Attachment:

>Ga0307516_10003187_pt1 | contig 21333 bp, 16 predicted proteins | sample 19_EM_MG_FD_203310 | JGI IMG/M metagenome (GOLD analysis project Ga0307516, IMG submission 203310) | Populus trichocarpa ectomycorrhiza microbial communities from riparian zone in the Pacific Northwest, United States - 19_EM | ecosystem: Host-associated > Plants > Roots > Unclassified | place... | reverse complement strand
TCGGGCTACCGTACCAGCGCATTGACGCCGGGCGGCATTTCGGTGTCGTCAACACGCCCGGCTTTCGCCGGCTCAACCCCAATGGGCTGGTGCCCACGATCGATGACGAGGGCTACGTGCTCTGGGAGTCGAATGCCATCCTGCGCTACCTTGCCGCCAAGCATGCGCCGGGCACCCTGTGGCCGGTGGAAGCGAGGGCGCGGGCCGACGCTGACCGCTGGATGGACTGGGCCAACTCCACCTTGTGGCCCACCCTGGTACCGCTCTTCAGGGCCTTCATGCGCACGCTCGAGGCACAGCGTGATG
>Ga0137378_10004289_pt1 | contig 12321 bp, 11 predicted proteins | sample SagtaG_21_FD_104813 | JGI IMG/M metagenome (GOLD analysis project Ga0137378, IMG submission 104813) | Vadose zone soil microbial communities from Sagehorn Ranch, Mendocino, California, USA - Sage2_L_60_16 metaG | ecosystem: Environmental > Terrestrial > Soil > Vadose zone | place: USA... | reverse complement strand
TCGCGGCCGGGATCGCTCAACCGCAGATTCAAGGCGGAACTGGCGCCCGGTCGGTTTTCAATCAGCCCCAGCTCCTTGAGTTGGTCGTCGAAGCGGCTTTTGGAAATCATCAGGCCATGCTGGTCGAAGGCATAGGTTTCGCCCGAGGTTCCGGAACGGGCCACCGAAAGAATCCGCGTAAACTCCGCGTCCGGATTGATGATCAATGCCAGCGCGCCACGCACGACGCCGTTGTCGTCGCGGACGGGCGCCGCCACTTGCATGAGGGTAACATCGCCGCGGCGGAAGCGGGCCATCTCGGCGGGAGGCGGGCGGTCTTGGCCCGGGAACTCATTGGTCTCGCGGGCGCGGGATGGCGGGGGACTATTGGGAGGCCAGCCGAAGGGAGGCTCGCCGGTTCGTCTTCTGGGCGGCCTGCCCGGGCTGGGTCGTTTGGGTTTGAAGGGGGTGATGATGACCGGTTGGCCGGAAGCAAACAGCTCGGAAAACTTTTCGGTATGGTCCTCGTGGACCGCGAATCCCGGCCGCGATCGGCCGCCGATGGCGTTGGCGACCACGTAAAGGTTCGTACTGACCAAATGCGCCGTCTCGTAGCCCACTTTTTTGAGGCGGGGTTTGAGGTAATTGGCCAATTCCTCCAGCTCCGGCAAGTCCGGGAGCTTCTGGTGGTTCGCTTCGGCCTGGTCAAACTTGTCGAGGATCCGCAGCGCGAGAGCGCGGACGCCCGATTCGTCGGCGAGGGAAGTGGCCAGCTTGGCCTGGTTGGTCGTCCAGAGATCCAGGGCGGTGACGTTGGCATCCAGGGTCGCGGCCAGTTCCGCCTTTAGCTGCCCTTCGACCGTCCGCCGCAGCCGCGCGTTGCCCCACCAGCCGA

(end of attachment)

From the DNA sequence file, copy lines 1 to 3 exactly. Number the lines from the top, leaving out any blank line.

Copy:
>Ga0307516_10003187_pt1 | contig 21333 bp, 16 predicted proteins | sample 19_EM_MG_FD_203310 | JGI IMG/M metagenome (GOLD analysis project Ga0307516, IMG submission 203310) | Populus trichocarpa ectomycorrhiza microbial communities from riparian zone in the Pacific Northwest, United States - 19_EM | ecosystem: Host-associated > Plants > Roots > Unclassified | place... | reverse complement strand
TCGGGCTACCGTACCAGCGCATTGACGCCGGGCGGCATTTCGGTGTCGTCAACACGCCCGGCTTTCGCCGGCTCAACCCCAATGGGCTGGTGCCCACGATCGATGACGAGGGCTACGTGCTCTGGGAGTCGAATGCCATCCTGCGCTACCTTGCCGCCAAGCATGCGCCGGGCACCCTGTGGCCGGTGGAAGCGAGGGCGCGGGCCGACGCTGACCGCTGGATGGACTGGGCCAACTCCACCTTGTGGCCCACCCTGGTACCGCTCTTCAGGGCCTTCATGCGCACGCTCGAGGCACAGCGTGATG
>Ga0137378_10004289_pt1 | contig 12321 bp, 11 predicted proteins | sample SagtaG_21_FD_104813 | JGI IMG/M metagenome (GOLD analysis project Ga0137378, IMG submission 104813) | Vadose zone soil microbial communities from Sagehorn Ranch, Mendocino, California, USA - Sage2_L_60_16 metaG | ecosystem: Environmental > Terrestrial > Soil > Vadose zone | place: USA... | reverse complement strand